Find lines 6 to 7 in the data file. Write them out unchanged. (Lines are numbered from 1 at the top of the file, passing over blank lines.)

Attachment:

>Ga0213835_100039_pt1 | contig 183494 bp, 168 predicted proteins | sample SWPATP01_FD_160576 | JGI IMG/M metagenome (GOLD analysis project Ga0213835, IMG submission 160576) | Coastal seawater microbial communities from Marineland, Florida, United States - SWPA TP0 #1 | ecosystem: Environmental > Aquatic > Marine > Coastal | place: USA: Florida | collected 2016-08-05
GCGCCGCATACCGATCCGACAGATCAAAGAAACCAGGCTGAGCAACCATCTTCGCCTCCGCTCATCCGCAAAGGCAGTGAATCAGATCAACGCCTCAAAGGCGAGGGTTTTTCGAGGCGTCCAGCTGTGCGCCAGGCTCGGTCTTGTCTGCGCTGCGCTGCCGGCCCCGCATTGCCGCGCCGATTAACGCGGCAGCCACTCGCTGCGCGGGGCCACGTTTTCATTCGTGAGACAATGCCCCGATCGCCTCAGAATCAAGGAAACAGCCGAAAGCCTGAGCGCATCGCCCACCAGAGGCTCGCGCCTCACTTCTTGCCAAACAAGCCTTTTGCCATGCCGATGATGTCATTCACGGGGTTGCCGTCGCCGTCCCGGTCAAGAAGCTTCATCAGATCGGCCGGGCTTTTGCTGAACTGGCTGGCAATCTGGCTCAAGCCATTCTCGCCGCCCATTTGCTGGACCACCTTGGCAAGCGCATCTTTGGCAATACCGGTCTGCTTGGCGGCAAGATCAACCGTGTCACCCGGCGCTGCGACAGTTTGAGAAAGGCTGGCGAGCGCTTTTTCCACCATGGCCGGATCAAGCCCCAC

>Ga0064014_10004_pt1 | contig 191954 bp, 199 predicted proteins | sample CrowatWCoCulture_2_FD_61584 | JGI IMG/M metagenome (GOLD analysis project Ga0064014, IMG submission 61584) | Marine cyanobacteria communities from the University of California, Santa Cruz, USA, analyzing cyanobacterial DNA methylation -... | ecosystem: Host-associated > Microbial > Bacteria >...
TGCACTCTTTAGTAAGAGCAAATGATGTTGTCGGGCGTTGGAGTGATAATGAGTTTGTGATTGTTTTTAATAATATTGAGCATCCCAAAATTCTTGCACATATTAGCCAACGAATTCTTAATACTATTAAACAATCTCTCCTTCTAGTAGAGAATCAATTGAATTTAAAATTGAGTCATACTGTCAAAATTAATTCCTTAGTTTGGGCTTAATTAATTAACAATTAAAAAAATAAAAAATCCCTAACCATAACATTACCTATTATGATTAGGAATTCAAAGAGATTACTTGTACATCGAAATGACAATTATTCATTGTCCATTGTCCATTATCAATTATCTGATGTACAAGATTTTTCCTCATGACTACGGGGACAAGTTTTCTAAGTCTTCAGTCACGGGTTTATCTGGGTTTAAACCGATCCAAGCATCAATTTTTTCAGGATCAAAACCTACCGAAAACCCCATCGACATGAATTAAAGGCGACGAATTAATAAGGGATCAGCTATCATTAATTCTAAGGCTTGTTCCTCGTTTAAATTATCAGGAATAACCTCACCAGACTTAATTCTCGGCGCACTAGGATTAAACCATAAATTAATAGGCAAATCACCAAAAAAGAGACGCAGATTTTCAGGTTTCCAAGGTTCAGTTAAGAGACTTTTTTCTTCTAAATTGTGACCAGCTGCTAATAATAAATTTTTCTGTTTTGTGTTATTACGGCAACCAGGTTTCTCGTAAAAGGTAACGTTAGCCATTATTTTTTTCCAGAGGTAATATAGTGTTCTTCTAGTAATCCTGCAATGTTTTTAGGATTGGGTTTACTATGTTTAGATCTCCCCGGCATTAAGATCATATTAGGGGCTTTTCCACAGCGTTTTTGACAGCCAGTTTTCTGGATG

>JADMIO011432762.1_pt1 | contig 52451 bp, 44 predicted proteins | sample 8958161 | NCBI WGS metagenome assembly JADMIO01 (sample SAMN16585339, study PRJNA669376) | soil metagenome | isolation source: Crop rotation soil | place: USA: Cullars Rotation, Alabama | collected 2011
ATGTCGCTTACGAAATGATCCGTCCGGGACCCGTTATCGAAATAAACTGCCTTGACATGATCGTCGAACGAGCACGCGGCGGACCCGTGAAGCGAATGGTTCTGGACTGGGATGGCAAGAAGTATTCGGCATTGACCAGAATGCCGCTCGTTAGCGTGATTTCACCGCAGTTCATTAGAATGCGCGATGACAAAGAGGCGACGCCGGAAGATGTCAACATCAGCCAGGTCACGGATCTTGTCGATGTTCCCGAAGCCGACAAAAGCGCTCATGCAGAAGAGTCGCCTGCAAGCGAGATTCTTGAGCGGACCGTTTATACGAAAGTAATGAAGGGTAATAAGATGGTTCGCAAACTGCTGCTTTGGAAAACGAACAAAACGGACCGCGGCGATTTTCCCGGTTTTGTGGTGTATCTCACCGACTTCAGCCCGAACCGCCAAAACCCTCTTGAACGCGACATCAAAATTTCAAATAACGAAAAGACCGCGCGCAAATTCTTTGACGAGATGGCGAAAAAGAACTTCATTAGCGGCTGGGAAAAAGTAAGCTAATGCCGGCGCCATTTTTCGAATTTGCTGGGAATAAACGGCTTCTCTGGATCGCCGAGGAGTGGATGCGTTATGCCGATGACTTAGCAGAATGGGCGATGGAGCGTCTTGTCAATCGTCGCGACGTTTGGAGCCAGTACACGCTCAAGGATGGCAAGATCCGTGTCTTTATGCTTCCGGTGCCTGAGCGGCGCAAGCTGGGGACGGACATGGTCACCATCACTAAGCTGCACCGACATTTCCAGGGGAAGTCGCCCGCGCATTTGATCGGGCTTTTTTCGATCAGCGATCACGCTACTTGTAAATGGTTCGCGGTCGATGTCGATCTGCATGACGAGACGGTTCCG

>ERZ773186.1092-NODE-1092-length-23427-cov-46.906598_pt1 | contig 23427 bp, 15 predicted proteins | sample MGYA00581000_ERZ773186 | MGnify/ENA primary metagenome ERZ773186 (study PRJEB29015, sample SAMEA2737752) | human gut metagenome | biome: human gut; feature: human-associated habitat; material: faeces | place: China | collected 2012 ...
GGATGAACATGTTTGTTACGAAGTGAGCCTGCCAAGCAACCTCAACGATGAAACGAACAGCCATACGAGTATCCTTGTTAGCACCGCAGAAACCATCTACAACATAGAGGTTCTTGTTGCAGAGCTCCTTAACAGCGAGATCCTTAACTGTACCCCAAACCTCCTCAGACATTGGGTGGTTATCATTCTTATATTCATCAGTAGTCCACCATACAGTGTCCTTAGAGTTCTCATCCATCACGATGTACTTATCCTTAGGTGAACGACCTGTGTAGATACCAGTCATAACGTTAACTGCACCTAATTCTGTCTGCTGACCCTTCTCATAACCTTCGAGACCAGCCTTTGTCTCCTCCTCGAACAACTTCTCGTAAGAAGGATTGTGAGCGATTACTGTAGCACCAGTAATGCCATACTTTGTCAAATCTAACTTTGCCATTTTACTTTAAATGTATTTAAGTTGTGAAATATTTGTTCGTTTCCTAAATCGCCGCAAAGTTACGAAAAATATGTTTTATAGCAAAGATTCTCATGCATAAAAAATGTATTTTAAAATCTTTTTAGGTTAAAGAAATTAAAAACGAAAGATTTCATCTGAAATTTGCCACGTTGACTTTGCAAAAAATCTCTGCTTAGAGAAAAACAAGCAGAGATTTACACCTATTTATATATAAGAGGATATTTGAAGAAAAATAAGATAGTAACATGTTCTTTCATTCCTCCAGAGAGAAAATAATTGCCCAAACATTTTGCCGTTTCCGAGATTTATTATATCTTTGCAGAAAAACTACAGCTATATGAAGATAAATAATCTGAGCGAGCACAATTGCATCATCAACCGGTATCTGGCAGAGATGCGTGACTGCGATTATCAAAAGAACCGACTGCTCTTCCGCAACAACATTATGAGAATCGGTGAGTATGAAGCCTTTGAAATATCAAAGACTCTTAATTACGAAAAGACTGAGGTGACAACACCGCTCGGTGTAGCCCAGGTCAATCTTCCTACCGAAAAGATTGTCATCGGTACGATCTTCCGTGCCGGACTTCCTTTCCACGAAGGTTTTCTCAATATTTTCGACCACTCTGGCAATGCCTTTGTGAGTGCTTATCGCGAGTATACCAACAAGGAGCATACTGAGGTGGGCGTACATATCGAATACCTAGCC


ATGTCGCTTACGAAATGATCCGTCCGGGACCCGTTATCGAAATAAACTGCCTTGACATGATCGTCGAACGAGCACGCGGCGGACCCGTGAAGCGAATGGTTCTGGACTGGGATGGCAAGAAGTATTCGGCATTGACCAGAATGCCGCTCGTTAGCGTGATTTCACCGCAGTTCATTAGAATGCGCGATGACAAAGAGGCGACGCCGGAAGATGTCAACATCAGCCAGGTCACGGATCTTGTCGATGTTCCCGAAGCCGACAAAAGCGCTCATGCAGAAGAGTCGCCTGCAAGCGAGATTCTTGAGCGGACCGTTTATACGAAAGTAATGAAGGGTAATAAGATGGTTCGCAAACTGCTGCTTTGGAAAACGAACAAAACGGACCGCGGCGATTTTCCCGGTTTTGTGGTGTATCTCACCGACTTCAGCCCGAACCGCCAAAACCCTCTTGAACGCGACATCAAAATTTCAAATAACGAAAAGACCGCGCGCAAATTCTTTGACGAGATGGCGAAAAAGAACTTCATTAGCGGCTGGGAAAAAGTAAGCTAATGCCGGCGCCATTTTTCGAATTTGCTGGGAATAAACGGCTTCTCTGGATCGCCGAGGAGTGGATGCGTTATGCCGATGACTTAGCAGAATGGGCGATGGAGCGTCTTGTCAATCGTCGCGACGTTTGGAGCCAGTACACGCTCAAGGATGGCAAGATCCGTGTCTTTATGCTTCCGGTGCCTGAGCGGCGCAAGCTGGGGACGGACATGGTCACCATCACTAAGCTGCACCGACATTTCCAGGGGAAGTCGCCCGCGCATTTGATCGGGCTTTTTTCGATCAGCGATCACGCTACTTGTAAATGGTTCGCGGTCGATGTCGATCTGCATGACGAGACGGTTCCG

>ERZ773186.1092-NODE-1092-length-23427-cov-46.906598_pt1 | contig 23427 bp, 15 predicted proteins | sample MGYA00581000_ERZ773186 | MGnify/ENA primary metagenome ERZ773186 (study PRJEB29015, sample SAMEA2737752) | human gut metagenome | biome: human gut; feature: human-associated habitat; material: faeces | place: China | collected 2012 ...